Journey 2: The Mysterious Island
In ‘Journey 2,’ there’s no escape
I searched and searched “Journey 2: The Mysterious Island’’ for something to like. There isn’t much: an enormous electric eel that powers a sunken ship, Dwayne Johnson sitting on a log next to Michael Caine while strumming a ukulele and breaking into song, the closing credits. Even by the unambitious standards of some children’s movies and many movies that star Caine, this one has a difficult time making a case for itself as anything other than an adventure in baby-sitting.
Ye Olde Sullen Teen (Josh Hutcherson) and the stepfather (Johnson) he loathes wind up in the South Pacific looking for his estranged archeologist grandfather (Caine). All the eye-rolling culminates in a sort of group hug after an opportunistic islander (Luis Guzmán) and his tough daughter (Vanessa Hudgens) join them on this computer-generated obstacle course. The teen has the hots for the daughter but not as badly as the filmmakers, who can’t pass up an opportunity to watch Hudgens from behind as she wiggles out of a cave or leans over in a wet tank top. If this movie were aiming to turn her into Raquel Welch or Denise Richards, it would have to let Hudgens in on the joke, but the movie doesn’t have any jokes. It’s leering.
“The Mysterious Island’’ claims to be based on the 138-year-old Jules Verne book of the same name. But precious little of the novel has survived the torture of adaptation. Verne was seeing the future. He was innovating. He was comical, suspenseful, and fun. If anything, “Journey 2’’ - “Journey to the Center of the Earth’’ was a hit with Hutcherson and Brendan Fraser in 2008 - is meta-Verne, with token references to the author, his other books, and his forebears. It owes far more to video games and the flavorless directives of so-called family films, in which anything potentially fascinating and frightful about, I don’t know, a mysterious island is made perfectly bland. Curiosity and wonder are insulted as every minute on the island, which is sinking, is spent trying to escape it.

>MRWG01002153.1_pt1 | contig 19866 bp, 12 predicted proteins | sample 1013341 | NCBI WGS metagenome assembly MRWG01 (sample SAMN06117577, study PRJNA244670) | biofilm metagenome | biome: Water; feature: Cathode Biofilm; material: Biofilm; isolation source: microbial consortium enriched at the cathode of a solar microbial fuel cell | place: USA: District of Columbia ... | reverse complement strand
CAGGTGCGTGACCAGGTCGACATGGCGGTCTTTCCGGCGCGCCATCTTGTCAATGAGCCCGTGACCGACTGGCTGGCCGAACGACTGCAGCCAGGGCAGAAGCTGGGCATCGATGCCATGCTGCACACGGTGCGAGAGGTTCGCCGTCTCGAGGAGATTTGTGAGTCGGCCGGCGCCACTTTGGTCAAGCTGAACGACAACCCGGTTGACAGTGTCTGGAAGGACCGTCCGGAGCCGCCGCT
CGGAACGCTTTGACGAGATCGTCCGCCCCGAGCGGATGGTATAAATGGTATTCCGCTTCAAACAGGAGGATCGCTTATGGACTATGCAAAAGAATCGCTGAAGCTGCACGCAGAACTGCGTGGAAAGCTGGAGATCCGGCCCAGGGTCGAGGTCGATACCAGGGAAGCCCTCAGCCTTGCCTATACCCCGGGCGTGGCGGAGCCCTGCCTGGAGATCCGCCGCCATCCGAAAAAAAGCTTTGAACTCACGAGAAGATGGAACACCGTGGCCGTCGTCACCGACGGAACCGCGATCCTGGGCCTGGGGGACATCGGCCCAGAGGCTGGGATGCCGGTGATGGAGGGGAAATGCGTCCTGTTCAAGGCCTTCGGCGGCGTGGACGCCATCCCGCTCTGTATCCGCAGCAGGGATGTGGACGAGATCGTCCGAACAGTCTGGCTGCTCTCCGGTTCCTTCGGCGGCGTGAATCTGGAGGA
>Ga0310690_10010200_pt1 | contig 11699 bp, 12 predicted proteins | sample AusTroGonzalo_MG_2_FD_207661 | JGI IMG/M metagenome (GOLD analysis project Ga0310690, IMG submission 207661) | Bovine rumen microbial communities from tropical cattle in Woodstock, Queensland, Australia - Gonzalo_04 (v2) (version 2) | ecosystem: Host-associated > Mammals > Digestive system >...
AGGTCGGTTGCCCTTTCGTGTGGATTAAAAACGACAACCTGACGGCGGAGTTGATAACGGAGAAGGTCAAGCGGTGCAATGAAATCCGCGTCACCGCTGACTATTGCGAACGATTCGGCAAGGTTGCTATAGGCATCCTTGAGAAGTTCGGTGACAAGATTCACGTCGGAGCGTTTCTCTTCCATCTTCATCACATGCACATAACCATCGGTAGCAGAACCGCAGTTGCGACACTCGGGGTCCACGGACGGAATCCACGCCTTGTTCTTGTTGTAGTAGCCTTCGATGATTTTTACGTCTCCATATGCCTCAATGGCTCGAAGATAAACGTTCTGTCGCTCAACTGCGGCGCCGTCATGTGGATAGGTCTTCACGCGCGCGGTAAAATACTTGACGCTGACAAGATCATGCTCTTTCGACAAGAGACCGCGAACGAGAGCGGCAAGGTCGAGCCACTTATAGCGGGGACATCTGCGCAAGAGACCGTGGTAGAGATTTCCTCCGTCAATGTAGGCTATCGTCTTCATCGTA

Johnson is perfectly fine in a movie like this. Kids find his muscles and facial expressions entertaining. But docility is not his strong suit as a star - gentleness, yes. The movie requires nothing more of him than to be a tree-trunk in a damp T-shirt. He has that lovely moment with Caine on a log. And Caine really seems to connect with kids. When he demands applause, the theater I was in filled with clapping. He and Johnson have a rapport, too. The older man appears to be saying to the younger one: “I’ve worked with this studio before. Their checks clear. Besides, look over there. We don’t even have the worst role.’’
He’s right. Guzmán wearily bears the responsibility for comic relief. He has no chemistry with anyone, least of all with Hudgens, who is very sweet with Hutcherson and very awkward with Guzmán. Her awkwardness might be the understandable result of embarrassment. Every couple of minutes, Guzmán has to, say, run from a digital lizard and deliver a line like, “I hope she doesn’t like food with poop in its pants.’’ He might as well be speaking for the studio, which is hoping we do.